More to rules than the carrot-and-stick approach
Above revenues and reputation, is patient health and safety. If that’s compromised, everything is lost
After all the posturing and speculation, United States Trade Representative’s (USTR) Special 301 Report this year did not downgrade India from the Priority Watch List to the Priority Foreign Country category. But the USTR is keeping up the pressure, by sanctioning an out-of-cycle review (OCR) later this year. India is one of 10 countries on the ‘Priority Watch List’. While 27 countries got the stick and made it to the Watch List this time, Italy and Philippines were awarded a ‘carrot’, becoming the first two to be removed from the Watch List.
Very clearly, the USTR will have an eagle’s eye on the new government on the intellectual property rights (IPR) front. Will the new government be strong enough to stand up to such carrot-and-stick tactics?
The US FDA is also accused of using 483s, warning letters and import alerts as a stick. But here the disciplinary action is supported by extensive suggestions to improve compliance, so industry is coming around to see the long-term benefits of continually upgrading manufacturing systems.
There is also increasing interaction and collaboration between the US FDA, its Indian counterpart, Central Drugs Standards Control Organization (CDSCO) and industry, which I got to see first hand on May 5 in Hyderabad. Officials of the US FDA India office, the CDSCO and the Indian Pharmaceutical Alliance (IPA), conducted the first in a series of workshops meant to get both Indian regulators and industry members up to speed with what the US regulator wants to see as evidence of compliance.
In a recorded message, Howard Sklamberg, Deputy Commissioner, US FDA Global Regulatory Operations and Policy gave hints to what the US FDA considers ‘red flags’ (like for instance, outdated manufacturing systems which would mean that automated systems inspire more confidence).
The US FDA itself is in evolution mode and two of Sklamberg’s posts on the FDA Voice blog give glimpses of this process. Both posts, (dated May 9 and May 12) are about the US FDA morphing from a ‘domestically-focused regulatory agency’ to a ‘globally focused regulator’. The second post also announces a deeper collaboration with the European Commission (EC) and the European Medicines Agency (EMA) to increase exchange of information. Sklamberg’s concluding para in this post mentions ‘strengthening our mutual reliance and capitalising on our shared interests’ and says the initiative ‘signals yet another important step forward for pharmaceutical quality here in the US—and around the world.’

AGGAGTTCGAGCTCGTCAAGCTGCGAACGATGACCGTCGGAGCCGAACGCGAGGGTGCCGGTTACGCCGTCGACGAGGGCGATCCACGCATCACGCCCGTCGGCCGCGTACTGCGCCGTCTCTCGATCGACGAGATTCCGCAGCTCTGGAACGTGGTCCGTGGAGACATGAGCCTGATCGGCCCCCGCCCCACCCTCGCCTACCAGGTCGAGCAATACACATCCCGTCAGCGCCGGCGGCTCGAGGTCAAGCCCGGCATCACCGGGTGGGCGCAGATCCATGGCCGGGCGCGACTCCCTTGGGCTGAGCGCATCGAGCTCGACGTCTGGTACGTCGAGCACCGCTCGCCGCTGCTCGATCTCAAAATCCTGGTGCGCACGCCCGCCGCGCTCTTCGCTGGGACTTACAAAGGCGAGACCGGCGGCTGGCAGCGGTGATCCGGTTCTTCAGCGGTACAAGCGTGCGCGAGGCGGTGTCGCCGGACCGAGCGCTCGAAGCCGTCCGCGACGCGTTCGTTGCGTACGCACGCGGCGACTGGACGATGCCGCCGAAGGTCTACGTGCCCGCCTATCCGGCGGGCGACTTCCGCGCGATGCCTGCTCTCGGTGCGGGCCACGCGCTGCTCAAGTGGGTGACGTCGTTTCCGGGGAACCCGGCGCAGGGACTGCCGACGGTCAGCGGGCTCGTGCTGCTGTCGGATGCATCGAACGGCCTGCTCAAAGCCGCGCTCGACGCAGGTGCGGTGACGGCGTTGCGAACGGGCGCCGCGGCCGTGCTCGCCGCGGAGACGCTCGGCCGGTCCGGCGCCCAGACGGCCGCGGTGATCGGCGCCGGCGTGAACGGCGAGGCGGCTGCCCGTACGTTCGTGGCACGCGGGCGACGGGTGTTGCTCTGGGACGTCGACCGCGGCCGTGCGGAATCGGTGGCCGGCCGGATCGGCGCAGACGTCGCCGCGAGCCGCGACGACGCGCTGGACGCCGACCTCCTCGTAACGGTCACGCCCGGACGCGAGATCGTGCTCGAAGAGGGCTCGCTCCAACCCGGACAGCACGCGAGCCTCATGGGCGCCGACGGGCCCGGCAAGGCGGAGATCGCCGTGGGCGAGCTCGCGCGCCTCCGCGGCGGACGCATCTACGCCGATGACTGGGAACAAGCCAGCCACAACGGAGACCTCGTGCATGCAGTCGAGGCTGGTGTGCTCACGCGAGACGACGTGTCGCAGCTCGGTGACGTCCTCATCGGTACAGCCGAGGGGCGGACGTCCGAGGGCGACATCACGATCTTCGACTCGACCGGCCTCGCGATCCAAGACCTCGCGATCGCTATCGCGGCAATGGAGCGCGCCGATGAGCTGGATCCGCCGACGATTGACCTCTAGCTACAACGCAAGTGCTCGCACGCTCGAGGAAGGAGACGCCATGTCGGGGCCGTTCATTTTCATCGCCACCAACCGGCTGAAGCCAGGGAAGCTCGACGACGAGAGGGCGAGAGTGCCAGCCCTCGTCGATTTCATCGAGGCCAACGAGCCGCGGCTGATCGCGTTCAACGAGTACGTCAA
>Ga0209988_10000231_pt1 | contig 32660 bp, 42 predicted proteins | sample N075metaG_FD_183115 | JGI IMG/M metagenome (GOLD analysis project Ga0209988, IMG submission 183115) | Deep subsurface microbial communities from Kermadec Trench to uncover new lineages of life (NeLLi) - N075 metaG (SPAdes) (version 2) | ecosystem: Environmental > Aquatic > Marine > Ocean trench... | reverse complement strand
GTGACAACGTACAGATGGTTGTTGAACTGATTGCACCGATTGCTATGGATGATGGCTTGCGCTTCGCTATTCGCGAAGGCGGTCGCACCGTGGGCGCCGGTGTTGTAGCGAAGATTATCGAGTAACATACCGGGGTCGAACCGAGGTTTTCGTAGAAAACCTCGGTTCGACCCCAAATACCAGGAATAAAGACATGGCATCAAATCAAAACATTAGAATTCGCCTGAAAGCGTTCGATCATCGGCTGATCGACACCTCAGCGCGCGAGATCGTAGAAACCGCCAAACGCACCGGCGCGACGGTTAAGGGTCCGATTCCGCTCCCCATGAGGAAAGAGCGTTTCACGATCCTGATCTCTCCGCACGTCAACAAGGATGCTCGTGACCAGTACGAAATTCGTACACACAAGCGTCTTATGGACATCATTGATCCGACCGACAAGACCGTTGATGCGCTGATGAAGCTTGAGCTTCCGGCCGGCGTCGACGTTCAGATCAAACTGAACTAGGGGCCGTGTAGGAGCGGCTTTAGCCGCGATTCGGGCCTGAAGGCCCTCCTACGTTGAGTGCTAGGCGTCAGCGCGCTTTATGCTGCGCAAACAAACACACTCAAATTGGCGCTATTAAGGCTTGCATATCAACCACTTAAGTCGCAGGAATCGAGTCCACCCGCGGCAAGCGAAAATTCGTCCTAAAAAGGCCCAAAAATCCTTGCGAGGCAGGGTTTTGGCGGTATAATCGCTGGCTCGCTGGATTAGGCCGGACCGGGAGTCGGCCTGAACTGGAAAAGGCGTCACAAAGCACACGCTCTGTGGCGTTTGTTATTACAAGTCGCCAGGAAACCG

Thus, it is very apparent that as with IPR, the US FDA’s intention is to ‘harmonise’ (read impose?) standards across boundaries and through its counterparts as well. With the highest number of US FDA-registered plants outside the US (523 as of March this year), should India be worried that more sites in the country might face import alerts?
There are two sides to this issue: revenues and reputation. Revenues in 2013 were not hit so badly, as banned facilities accounted for around seven to eight per cent of the total exports to the US and around two per cent of the overall 2013 pharma exports from India, according to an analysis by Chennai-based India Ratings & Research (Ind-Ra).
But what really took a beating was reputation, which is infinitely more difficult to recover. And as Ind-Ra points out, these companies will also face a substantial opportunity loss on account of delayed product introductions and expenditure on corrective actions.
Of course, above both revenues and reputation is patient health and safety. If that’s compromised, everything is lost. In this issue (dated May 16-31, 2014), we are finally successful in giving a voice to patients. On our cover, we have Nidhi Shirol’s story: a teenage girl condemned to life on a ventilator as pharma companies are too wary to include her in a clinical trial.
But we also feature ‘Raj’, who is alive today because he had the courage to join a trial for a cancer drug. We also feature doctors who feel cornered between seemingly irrational rules and their moral obligation towards their patients. While the regulator is right to protect patients, confidentiality is also the fundamental right of any patient signing up for a trial.
We hope that our coverage in this issue takes the discussion forward to a conclusion acceptable to all concerned. The stick is not always the answer.